First Look: Star Wars - The Force Unleashed II review

While the success of Star Wars: The Force Unleashed made a sequel inevitable, its storyline made it anything but. The fastest-selling Star Wars game of all time finished with its hero dead, the empire still ascendant and the seeds of the Rebellion sown; an outcome ideal for bridging the gap between Episode III: Revenge of the Sith and Episode IV: A New Hope, but not so ideal when everyone demands a second game. Given this state of affairs, where could the sequel possibly take us?

After a presentation by producer Brett Rector and some hands-on time with the game, we have at least some of the answers. The Force Unleashed II will open on the ocean planet of Kamino - the birthplace of the Republic's clone army in Episode II: Attack of the Clones - where Darth Vader is busy mentoring a clone of Starkiller, the hero of The Force Unleashed. It appears that everyone's favourite Dark Lord is still out to create his ultimate force-powered assassin, but not everything is going swimmingly for ol' wheezy.

While the clone is doing well on the giving in to anger and using hatred fronts, he seems conflicted by memories of a previous life. Left alone by Lord Vader, our boy escapes and embarks on a quest of discovery. Who is this new Starkiller? Where are his old comrades? What will he do when he finds them?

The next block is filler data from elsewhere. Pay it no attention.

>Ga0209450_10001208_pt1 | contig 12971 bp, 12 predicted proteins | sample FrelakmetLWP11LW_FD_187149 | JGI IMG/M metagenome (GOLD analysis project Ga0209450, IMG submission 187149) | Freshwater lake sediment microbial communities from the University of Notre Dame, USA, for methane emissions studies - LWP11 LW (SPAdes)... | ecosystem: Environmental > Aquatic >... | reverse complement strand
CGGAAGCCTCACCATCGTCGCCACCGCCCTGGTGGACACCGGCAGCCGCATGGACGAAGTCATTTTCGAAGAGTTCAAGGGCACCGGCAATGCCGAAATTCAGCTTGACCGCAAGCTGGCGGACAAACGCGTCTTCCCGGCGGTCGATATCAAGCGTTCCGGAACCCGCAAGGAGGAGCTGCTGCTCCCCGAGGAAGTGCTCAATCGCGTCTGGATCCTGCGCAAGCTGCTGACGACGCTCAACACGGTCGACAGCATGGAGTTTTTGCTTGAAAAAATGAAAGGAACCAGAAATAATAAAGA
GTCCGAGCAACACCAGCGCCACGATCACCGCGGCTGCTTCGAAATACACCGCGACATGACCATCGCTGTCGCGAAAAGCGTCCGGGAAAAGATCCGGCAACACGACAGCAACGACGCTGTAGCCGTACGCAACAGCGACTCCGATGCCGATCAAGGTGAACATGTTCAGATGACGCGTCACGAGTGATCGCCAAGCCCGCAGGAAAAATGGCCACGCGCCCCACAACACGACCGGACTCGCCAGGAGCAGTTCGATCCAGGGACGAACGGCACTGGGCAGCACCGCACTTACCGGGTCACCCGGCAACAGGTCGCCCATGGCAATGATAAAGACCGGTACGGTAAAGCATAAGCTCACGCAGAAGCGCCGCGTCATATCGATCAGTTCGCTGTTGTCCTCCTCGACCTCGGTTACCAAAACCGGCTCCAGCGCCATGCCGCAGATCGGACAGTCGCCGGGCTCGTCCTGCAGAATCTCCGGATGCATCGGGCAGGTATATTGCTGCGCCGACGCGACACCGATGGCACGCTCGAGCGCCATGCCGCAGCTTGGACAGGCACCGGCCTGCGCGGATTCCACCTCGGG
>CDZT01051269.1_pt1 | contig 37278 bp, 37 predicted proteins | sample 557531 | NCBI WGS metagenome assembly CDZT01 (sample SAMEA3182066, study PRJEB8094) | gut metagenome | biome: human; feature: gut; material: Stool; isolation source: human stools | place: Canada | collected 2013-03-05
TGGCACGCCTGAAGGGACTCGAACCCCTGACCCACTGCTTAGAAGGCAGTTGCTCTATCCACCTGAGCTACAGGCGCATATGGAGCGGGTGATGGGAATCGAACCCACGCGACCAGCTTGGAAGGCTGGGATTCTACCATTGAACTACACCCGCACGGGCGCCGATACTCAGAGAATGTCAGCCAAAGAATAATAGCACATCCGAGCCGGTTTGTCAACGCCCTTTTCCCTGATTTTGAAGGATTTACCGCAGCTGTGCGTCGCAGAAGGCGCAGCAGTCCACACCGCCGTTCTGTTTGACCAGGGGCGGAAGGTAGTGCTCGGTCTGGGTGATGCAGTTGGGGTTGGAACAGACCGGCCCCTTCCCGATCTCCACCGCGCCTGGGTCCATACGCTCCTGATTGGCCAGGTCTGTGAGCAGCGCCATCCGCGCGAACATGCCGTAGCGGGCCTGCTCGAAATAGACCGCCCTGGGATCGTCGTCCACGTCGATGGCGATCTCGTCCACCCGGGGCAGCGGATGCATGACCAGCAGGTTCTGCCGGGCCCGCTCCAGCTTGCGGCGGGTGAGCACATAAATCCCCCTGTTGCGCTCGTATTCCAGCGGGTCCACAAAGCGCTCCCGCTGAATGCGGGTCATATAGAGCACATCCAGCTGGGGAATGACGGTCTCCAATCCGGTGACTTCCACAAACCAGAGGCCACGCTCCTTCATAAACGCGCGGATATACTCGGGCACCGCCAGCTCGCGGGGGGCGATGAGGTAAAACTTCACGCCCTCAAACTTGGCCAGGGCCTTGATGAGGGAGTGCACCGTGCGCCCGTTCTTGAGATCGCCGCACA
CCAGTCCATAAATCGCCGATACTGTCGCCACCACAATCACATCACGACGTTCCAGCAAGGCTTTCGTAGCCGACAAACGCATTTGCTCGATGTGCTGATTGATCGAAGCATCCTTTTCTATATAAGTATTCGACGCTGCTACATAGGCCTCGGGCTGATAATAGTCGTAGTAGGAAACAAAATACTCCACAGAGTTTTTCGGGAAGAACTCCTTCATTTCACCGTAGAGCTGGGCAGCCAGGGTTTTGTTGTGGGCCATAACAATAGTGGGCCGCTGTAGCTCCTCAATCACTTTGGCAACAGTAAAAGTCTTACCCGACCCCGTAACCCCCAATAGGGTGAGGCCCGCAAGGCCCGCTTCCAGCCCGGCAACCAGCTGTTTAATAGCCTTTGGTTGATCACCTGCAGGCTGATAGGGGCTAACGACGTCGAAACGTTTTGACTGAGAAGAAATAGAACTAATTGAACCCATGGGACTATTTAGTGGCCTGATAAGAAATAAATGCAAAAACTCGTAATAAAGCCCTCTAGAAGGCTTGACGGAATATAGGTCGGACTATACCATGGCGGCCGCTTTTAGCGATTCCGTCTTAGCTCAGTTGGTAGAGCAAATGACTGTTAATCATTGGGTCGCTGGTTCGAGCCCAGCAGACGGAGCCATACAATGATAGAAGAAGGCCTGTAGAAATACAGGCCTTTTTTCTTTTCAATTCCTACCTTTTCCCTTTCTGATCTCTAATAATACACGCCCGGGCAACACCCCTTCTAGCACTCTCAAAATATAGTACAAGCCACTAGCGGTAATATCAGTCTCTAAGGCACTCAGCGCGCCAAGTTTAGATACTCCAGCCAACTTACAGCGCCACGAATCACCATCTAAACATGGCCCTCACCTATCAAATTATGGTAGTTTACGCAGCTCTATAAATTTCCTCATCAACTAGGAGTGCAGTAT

The Force Unleashed II is designed to be a darker, more dramatic tale than its predecessors: we've heard LucasArts describe it as "our Empire Strikes Back". Where the theme of The Force Unleashed was redemption, the theme this time around is identity. It's not just a question of who this clone is, but the kind of man he wants to become.

Gameplay wise, the sequel remains very much a continuation of The Force Unleashed; a story-driven action/adventure with the emphasis on taking the powers of the force and pushing them beyond anything you've seen before. But LucasArts isn't resting on its laurels. The aim here is to take what worked about the first game and amplify it, while trying to fix those areas that many felt brought The Force Unleashed down.

Hopefully that means that we won't have any painful Star Destroyer-wrecking sequences to endure this time around. More definitely, the team promises bigger levels with more room for exploration, more interesting puzzles, an improved targeting system - the first was a bit of a handful - and the kind of pacing that makes every bit of every level entertaining, not just that slightly dull bit you have to work through on the way to the next big story moment.